Last week, I tried to illustrate a classic top down implementation process in terms of the key problems that companies face. This week I’m going to try and describe how I’ve seen it work from a ‘bottom up’ approach.
This is altogether more challenging for two main reasons:
1) Organisations rarely design their future strategy with the most junior members of the workforce in control or with much influence. The times where this occasionally happens is where the customer base and the employee base are similar in terms of age profile, socio economic groups and overall demographics. In this case, the strategy of getting closer to one’s customer is simply a case of improved employee engagement.
2) For some strange reason, shareholders trust the same people (or same type of people in terms of demographics, experience, and background) to create and implement a strategy when their previous attempt failed. Either this reflects shareholder apathy or and extraordinary lack of imagination.
What are the characteristics of companies that tend towards the bottom up approach? There are two that immediately come to mind:
1) The first is one where the product, service offering is new and disruptive. Channels to market, brand, customer demographics are all untested and therefore the normal hierarchies do not apply…in fact, all ideas and opinions are welcome. The nature of this type of business is that it runs like a project. All aspects of the work that the company is engaged in, are carefully planned and coordinated and there is an energy and drive around getting to market. All the people who work there understand their mission, feel the connection between their personal values and those of the company and hence give all of their discretionary time to the company.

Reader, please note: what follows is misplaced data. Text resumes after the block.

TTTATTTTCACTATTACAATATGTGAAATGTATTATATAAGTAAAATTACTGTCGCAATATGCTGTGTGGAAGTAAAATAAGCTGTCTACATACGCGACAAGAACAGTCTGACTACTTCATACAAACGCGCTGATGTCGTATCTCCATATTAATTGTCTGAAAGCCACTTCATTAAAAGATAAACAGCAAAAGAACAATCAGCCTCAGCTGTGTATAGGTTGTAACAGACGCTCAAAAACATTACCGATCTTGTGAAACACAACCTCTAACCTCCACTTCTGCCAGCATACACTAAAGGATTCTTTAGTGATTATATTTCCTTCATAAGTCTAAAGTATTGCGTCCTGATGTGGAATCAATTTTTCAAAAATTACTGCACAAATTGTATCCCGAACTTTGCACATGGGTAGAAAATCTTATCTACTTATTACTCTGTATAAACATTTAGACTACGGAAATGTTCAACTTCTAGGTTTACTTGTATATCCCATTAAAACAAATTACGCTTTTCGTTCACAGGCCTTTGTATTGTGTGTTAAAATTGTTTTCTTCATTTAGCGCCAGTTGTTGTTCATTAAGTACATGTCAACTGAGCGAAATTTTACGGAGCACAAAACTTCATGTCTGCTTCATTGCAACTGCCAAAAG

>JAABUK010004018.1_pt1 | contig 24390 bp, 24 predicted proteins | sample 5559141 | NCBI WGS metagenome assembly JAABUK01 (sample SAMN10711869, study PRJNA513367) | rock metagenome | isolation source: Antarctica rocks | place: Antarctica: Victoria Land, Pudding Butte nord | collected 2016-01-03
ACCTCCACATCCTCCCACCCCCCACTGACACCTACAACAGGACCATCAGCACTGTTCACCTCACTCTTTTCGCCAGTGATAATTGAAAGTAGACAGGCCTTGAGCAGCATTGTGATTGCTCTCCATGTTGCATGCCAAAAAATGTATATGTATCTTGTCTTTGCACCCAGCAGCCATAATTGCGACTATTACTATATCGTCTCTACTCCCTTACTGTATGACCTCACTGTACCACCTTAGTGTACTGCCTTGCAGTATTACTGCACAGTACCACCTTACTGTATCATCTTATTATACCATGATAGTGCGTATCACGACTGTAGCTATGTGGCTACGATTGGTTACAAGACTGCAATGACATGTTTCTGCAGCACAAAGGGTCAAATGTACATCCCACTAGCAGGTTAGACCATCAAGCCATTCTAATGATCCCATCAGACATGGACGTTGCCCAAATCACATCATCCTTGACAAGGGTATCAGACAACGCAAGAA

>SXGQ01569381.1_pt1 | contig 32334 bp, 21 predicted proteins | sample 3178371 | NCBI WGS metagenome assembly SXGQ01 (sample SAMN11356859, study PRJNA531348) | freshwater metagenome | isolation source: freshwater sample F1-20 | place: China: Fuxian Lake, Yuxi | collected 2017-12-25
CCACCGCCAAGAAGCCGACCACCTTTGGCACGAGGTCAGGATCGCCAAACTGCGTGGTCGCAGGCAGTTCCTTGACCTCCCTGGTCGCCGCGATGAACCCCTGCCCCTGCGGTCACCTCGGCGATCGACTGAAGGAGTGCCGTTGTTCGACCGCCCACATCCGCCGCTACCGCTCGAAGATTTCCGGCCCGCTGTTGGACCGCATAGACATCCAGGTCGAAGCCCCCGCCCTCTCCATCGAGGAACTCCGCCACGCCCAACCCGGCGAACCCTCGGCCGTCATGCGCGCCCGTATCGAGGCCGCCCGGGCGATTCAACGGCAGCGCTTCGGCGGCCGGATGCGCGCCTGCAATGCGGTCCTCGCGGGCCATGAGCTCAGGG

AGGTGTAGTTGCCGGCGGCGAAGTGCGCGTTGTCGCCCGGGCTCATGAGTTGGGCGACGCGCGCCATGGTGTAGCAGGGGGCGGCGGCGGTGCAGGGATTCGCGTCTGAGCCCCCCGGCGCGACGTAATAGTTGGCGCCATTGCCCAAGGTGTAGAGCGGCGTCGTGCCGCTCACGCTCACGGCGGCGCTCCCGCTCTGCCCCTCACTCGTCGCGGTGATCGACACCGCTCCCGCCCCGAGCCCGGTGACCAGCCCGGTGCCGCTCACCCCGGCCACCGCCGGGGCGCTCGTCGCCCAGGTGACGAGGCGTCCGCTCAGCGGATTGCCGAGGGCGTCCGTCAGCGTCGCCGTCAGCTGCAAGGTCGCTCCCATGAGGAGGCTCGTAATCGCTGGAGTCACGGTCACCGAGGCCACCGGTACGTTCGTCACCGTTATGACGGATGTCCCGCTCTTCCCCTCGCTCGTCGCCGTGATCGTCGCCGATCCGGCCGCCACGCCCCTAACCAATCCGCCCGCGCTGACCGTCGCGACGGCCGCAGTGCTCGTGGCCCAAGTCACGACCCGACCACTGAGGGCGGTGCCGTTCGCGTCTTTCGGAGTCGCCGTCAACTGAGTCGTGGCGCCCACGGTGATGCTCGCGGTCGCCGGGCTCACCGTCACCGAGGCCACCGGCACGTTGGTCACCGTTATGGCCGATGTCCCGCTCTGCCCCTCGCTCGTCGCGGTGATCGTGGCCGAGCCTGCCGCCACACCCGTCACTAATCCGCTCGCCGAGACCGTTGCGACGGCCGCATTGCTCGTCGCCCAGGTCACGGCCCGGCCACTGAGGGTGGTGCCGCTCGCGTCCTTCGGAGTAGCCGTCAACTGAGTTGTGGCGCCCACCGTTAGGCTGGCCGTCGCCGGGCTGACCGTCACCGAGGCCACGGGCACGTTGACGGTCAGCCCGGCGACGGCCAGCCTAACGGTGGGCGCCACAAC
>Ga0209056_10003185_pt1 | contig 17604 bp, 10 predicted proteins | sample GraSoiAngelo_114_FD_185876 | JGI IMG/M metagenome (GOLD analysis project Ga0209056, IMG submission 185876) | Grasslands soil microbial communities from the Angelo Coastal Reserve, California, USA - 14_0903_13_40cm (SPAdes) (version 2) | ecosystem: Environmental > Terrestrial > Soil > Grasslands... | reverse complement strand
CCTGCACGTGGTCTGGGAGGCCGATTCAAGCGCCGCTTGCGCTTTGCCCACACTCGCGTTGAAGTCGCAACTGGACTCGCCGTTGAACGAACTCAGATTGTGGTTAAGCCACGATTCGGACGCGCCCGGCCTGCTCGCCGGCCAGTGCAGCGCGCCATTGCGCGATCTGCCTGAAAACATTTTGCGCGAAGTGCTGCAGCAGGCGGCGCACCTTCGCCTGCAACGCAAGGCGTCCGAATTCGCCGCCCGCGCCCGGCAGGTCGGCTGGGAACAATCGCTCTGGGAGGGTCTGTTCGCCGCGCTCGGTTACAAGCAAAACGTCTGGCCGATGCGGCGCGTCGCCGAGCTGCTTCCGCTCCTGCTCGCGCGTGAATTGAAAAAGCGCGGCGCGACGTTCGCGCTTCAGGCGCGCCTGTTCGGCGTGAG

2) The other situation where heirarchy does not play a role in determining who comes up with a strategy is in businesses where the core skill set is highly specialised or technical. In this case, direction and strategy is determined by those with that specific skill set. Management or leadership is almost always born from people with that skill set.
What happens in implementation in these situations?
1) Direction and strategy for the first example are by their very nature highly iterative and agile…indeed the success of the business depends on its ability to respond very quickly. What you see is a series of initiatives which are started and ended as they develop and ultimately fail, to one which works…leaders in this type of organisation are sanguine about the fact that the ultimately successful strategy originated from a series of mistakes and failures. It is part of the culture to celebrate both.
2) For the second, research and development is the only driver. Where success comes, it is often through the unlikely confluence of the development of a product and the quite independent development of a need from an unlikely customer base! In these days, continued independence of this type of business is extremely unlikely as owners recognise the increasing challenge of achieving the same confluence again, and competitors want to get their hands on the innovation factory which the business represents!
I suspect that for most of us, living in a business with the characteristics of the first example would be a new and potentially very attractive option. Next week, I’m going to have a go at thinking about how we get there.
As ever, I’m very keen to hear your examples of other situations where the bottom up implementation has genuinely been tried and tested.
- Top down or bottom up? Developing a strategy which actually gets implemented!
- Implementing a ‘bottom up’ strategy – part 3
Categories: Agile, Change management, Functional Leadership, Learning, Organisational design, Project Management, Transformation
Tags: communications, discretionary time, Employee engagement, innovation, iterative change, strategy implementation
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